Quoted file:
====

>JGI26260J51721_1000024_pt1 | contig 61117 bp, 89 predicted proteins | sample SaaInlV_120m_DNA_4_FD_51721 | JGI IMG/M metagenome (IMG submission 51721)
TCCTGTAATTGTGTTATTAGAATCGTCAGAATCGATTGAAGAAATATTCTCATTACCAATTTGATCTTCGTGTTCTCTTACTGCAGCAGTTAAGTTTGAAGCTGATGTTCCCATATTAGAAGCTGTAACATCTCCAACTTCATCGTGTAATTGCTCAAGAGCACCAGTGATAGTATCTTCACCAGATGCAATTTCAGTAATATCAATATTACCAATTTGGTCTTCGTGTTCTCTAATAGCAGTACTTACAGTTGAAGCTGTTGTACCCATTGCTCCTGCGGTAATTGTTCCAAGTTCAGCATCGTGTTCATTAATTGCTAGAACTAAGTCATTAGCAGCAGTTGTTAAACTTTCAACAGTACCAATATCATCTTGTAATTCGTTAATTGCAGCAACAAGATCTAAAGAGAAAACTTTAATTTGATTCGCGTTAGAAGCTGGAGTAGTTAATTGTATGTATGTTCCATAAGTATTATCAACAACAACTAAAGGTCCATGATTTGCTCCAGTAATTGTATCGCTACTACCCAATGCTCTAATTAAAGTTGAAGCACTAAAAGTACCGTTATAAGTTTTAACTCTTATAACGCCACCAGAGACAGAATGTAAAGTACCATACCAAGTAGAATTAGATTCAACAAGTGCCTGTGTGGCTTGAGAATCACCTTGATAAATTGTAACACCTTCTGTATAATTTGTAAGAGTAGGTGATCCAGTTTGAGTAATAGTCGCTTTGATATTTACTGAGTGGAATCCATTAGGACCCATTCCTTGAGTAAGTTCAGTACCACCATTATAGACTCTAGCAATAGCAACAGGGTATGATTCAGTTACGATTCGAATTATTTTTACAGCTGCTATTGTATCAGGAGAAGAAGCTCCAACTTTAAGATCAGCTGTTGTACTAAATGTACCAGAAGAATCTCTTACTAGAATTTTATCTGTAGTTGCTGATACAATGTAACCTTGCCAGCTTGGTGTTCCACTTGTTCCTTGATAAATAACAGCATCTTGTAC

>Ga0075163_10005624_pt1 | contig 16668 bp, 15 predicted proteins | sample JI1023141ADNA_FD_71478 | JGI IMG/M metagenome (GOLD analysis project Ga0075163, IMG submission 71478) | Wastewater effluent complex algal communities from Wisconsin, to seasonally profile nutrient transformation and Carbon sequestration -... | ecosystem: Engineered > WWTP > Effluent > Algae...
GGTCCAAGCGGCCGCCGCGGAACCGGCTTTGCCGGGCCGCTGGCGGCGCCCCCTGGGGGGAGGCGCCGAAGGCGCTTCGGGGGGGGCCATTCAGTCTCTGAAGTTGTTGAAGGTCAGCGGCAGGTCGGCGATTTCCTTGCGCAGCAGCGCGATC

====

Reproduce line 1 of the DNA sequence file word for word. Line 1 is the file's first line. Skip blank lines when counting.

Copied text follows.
>JGI26260J51721_1000024_pt1 | contig 61117 bp, 89 predicted proteins | sample SaaInlV_120m_DNA_4_FD_51721 | JGI IMG/M metagenome (IMG submission 51721)